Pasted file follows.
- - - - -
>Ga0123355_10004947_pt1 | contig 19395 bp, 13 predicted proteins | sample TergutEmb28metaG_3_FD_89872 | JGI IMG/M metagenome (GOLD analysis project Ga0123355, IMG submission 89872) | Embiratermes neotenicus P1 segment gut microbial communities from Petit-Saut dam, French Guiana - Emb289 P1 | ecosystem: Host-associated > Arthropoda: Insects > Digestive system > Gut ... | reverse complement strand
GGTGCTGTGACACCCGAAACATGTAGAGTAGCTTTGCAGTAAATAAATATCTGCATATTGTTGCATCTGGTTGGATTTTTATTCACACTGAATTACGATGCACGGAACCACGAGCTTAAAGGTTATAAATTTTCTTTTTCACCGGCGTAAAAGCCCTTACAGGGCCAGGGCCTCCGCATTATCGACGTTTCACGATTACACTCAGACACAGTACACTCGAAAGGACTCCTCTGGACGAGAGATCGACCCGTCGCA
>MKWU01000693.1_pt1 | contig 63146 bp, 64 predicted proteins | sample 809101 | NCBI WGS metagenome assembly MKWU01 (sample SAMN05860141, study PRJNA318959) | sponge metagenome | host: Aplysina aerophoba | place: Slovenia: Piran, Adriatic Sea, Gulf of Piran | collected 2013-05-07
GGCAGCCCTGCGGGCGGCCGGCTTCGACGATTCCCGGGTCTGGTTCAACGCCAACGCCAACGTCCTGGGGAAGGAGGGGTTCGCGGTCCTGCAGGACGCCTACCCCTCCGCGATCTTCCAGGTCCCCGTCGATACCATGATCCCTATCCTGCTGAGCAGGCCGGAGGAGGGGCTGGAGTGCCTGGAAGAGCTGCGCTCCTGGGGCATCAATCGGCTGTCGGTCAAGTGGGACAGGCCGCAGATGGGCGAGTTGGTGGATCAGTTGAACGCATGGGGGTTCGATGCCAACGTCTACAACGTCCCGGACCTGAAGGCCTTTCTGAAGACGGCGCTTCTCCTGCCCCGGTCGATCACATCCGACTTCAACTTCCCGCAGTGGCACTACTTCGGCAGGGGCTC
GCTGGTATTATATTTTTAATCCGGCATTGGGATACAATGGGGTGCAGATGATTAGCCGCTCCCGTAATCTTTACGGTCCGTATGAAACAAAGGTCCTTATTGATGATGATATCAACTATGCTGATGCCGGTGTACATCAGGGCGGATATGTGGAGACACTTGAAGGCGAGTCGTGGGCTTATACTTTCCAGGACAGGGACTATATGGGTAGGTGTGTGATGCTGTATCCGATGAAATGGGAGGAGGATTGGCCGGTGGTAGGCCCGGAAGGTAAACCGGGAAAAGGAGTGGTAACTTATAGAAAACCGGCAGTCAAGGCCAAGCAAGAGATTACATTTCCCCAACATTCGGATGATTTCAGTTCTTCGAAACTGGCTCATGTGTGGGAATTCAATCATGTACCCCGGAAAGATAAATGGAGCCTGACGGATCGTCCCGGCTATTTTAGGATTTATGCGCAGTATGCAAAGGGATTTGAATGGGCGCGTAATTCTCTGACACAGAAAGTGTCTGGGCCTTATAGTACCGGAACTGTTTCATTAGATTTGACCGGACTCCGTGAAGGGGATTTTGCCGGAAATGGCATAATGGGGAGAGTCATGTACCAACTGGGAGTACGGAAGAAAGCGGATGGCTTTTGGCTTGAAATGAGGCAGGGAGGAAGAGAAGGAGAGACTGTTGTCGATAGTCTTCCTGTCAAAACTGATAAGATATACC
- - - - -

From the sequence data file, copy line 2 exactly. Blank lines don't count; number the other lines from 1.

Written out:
GGTGCTGTGACACCCGAAACATGTAGAGTAGCTTTGCAGTAAATAAATATCTGCATATTGTTGCATCTGGTTGGATTTTTATTCACACTGAATTACGATGCACGGAACCACGAGCTTAAAGGTTATAAATTTTCTTTTTCACCGGCGTAAAAGCCCTTACAGGGCCAGGGCCTCCGCATTATCGACGTTTCACGATTACACTCAGACACAGTACACTCGAAAGGACTCCTCTGGACGAGAGATCGACCCGTCGCA